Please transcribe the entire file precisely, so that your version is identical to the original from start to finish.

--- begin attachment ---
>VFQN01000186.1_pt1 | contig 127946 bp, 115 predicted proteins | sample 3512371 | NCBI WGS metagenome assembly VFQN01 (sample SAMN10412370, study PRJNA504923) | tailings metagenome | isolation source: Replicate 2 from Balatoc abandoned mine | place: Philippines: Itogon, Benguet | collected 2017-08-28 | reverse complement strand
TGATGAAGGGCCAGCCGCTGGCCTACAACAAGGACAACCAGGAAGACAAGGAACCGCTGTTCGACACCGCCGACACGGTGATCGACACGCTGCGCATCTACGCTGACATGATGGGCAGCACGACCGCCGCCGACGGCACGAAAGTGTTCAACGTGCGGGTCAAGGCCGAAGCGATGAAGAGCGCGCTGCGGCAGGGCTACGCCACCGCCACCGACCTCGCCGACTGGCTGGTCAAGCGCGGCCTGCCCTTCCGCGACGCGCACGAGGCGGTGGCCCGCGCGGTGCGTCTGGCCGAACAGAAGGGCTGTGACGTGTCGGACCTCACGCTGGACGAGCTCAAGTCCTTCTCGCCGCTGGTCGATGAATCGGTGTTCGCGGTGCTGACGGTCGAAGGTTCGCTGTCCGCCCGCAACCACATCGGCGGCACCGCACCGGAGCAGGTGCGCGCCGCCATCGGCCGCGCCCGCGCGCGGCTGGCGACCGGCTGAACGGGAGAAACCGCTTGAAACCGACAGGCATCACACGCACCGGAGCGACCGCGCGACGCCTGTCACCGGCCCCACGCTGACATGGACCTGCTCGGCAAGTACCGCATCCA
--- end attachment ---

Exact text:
>VFQN01000186.1_pt1 | contig 127946 bp, 115 predicted proteins | sample 3512371 | NCBI WGS metagenome assembly VFQN01 (sample SAMN10412370, study PRJNA504923) | tailings metagenome | isolation source: Replicate 2 from Balatoc abandoned mine | place: Philippines: Itogon, Benguet | collected 2017-08-28 | reverse complement strand
TGATGAAGGGCCAGCCGCTGGCCTACAACAAGGACAACCAGGAAGACAAGGAACCGCTGTTCGACACCGCCGACACGGTGATCGACACGCTGCGCATCTACGCTGACATGATGGGCAGCACGACCGCCGCCGACGGCACGAAAGTGTTCAACGTGCGGGTCAAGGCCGAAGCGATGAAGAGCGCGCTGCGGCAGGGCTACGCCACCGCCACCGACCTCGCCGACTGGCTGGTCAAGCGCGGCCTGCCCTTCCGCGACGCGCACGAGGCGGTGGCCCGCGCGGTGCGTCTGGCCGAACAGAAGGGCTGTGACGTGTCGGACCTCACGCTGGACGAGCTCAAGTCCTTCTCGCCGCTGGTCGATGAATCGGTGTTCGCGGTGCTGACGGTCGAAGGTTCGCTGTCCGCCCGCAACCACATCGGCGGCACCGCACCGGAGCAGGTGCGCGCCGCCATCGGCCGCGCCCGCGCGCGGCTGGCGACCGGCTGAACGGGAGAAACCGCTTGAAACCGACAGGCATCACACGCACCGGAGCGACCGCGCGACGCCTGTCACCGGCCCCACGCTGACATGGACCTGCTCGGCAAGTACCGCATCCA